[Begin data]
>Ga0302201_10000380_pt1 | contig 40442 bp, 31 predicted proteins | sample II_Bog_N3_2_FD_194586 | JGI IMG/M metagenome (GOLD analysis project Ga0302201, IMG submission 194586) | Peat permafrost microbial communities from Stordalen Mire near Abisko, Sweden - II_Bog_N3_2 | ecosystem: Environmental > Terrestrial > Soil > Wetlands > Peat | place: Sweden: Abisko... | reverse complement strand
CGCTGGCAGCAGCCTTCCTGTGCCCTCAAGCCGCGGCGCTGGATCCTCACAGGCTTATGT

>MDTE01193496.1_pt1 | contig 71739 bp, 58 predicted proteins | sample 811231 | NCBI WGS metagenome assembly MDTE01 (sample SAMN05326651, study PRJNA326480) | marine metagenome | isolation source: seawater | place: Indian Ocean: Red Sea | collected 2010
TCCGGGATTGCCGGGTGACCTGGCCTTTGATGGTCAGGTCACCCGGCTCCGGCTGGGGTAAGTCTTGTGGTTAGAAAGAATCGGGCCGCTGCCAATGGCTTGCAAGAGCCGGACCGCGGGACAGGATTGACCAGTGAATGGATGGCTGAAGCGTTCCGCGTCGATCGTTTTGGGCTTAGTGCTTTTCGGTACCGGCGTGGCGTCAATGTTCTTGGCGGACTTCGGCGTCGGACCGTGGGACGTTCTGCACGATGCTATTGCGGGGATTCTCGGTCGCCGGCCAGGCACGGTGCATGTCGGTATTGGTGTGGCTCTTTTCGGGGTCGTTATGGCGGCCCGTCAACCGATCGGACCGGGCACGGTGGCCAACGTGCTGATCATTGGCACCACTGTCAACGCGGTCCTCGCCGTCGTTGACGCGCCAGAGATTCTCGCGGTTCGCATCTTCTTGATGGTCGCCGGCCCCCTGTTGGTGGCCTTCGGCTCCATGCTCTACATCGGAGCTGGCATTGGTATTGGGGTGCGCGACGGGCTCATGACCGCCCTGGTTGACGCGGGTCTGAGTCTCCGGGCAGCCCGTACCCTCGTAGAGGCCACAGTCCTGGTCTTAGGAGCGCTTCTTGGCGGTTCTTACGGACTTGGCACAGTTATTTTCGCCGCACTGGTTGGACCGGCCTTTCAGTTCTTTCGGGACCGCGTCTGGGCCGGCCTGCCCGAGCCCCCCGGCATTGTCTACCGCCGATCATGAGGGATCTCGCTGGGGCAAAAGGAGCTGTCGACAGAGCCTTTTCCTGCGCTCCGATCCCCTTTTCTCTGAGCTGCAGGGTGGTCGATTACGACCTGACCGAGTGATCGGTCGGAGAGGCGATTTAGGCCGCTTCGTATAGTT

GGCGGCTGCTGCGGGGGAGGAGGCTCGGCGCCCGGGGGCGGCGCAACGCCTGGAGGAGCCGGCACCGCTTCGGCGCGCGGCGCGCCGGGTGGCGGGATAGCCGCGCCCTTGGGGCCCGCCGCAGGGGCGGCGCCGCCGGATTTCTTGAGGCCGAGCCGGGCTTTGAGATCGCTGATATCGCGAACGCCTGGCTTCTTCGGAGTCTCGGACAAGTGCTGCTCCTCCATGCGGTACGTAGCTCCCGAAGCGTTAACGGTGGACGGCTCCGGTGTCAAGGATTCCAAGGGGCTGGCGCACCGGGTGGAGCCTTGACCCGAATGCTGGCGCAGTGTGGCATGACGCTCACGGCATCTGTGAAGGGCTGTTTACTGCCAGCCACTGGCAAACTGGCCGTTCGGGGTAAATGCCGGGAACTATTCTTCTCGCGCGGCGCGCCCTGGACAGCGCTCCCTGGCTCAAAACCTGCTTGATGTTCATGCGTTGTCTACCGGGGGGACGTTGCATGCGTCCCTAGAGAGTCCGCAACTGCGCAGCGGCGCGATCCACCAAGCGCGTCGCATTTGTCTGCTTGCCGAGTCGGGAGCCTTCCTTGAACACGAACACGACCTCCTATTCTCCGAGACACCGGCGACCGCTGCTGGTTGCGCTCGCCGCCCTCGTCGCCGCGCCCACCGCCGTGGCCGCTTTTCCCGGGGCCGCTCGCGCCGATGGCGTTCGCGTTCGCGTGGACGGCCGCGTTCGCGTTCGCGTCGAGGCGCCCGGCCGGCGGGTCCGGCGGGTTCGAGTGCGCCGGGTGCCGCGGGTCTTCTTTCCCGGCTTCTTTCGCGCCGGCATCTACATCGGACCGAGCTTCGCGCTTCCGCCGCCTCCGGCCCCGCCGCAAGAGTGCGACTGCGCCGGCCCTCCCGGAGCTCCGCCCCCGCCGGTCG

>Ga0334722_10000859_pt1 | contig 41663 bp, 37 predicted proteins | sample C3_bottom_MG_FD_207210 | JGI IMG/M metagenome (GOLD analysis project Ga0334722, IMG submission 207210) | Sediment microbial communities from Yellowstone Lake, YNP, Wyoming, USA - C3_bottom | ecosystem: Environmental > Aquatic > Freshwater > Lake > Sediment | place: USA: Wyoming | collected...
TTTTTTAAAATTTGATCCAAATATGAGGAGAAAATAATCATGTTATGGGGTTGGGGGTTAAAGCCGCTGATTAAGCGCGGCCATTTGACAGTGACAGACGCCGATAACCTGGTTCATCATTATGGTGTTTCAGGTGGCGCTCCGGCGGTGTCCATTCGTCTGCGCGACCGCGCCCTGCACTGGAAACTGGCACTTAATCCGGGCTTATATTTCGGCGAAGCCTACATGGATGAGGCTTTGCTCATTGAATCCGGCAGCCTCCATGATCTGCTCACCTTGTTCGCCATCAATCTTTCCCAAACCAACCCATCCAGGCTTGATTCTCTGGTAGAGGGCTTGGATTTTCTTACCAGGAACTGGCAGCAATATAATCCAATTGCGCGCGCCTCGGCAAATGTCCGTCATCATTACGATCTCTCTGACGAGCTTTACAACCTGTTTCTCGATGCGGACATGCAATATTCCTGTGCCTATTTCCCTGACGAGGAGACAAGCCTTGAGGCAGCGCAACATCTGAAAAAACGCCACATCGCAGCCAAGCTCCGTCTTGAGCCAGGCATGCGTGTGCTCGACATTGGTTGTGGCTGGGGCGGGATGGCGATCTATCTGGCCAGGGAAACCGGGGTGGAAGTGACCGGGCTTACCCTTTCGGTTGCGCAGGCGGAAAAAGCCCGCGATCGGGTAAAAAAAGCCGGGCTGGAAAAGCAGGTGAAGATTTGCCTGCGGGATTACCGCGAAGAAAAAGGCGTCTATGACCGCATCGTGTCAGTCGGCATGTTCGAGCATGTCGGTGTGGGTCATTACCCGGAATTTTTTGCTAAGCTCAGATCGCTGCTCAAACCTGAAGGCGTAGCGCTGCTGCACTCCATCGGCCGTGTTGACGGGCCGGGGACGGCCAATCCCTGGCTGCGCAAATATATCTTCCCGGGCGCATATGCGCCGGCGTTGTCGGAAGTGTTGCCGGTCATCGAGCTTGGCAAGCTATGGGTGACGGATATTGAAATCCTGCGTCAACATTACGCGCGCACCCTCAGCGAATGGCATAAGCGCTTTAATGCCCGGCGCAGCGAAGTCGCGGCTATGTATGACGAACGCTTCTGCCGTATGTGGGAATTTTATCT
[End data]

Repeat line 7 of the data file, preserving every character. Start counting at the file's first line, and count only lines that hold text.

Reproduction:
TTTTTTAAAATTTGATCCAAATATGAGGAGAAAATAATCATGTTATGGGGTTGGGGGTTAAAGCCGCTGATTAAGCGCGGCCATTTGACAGTGACAGACGCCGATAACCTGGTTCATCATTATGGTGTTTCAGGTGGCGCTCCGGCGGTGTCCATTCGTCTGCGCGACCGCGCCCTGCACTGGAAACTGGCACTTAATCCGGGCTTATATTTCGGCGAAGCCTACATGGATGAGGCTTTGCTCATTGAATCCGGCAGCCTCCATGATCTGCTCACCTTGTTCGCCATCAATCTTTCCCAAACCAACCCATCCAGGCTTGATTCTCTGGTAGAGGGCTTGGATTTTCTTACCAGGAACTGGCAGCAATATAATCCAATTGCGCGCGCCTCGGCAAATGTCCGTCATCATTACGATCTCTCTGACGAGCTTTACAACCTGTTTCTCGATGCGGACATGCAATATTCCTGTGCCTATTTCCCTGACGAGGAGACAAGCCTTGAGGCAGCGCAACATCTGAAAAAACGCCACATCGCAGCCAAGCTCCGTCTTGAGCCAGGCATGCGTGTGCTCGACATTGGTTGTGGCTGGGGCGGGATGGCGATCTATCTGGCCAGGGAAACCGGGGTGGAAGTGACCGGGCTTACCCTTTCGGTTGCGCAGGCGGAAAAAGCCCGCGATCGGGTAAAAAAAGCCGGGCTGGAAAAGCAGGTGAAGATTTGCCTGCGGGATTACCGCGAAGAAAAAGGCGTCTATGACCGCATCGTGTCAGTCGGCATGTTCGAGCATGTCGGTGTGGGTCATTACCCGGAATTTTTTGCTAAGCTCAGATCGCTGCTCAAACCTGAAGGCGTAGCGCTGCTGCACTCCATCGGCCGTGTTGACGGGCCGGGGACGGCCAATCCCTGGCTGCGCAAATATATCTTCCCGGGCGCATATGCGCCGGCGTTGTCGGAAGTGTTGCCGGTCATCGAGCTTGGCAAGCTATGGGTGACGGATATTGAAATCCTGCGTCAACATTACGCGCGCACCCTCAGCGAATGGCATAAGCGCTTTAATGCCCGGCGCAGCGAAGTCGCGGCTATGTATGACGAACGCTTCTGCCGTATGTGGGAATTTTATCT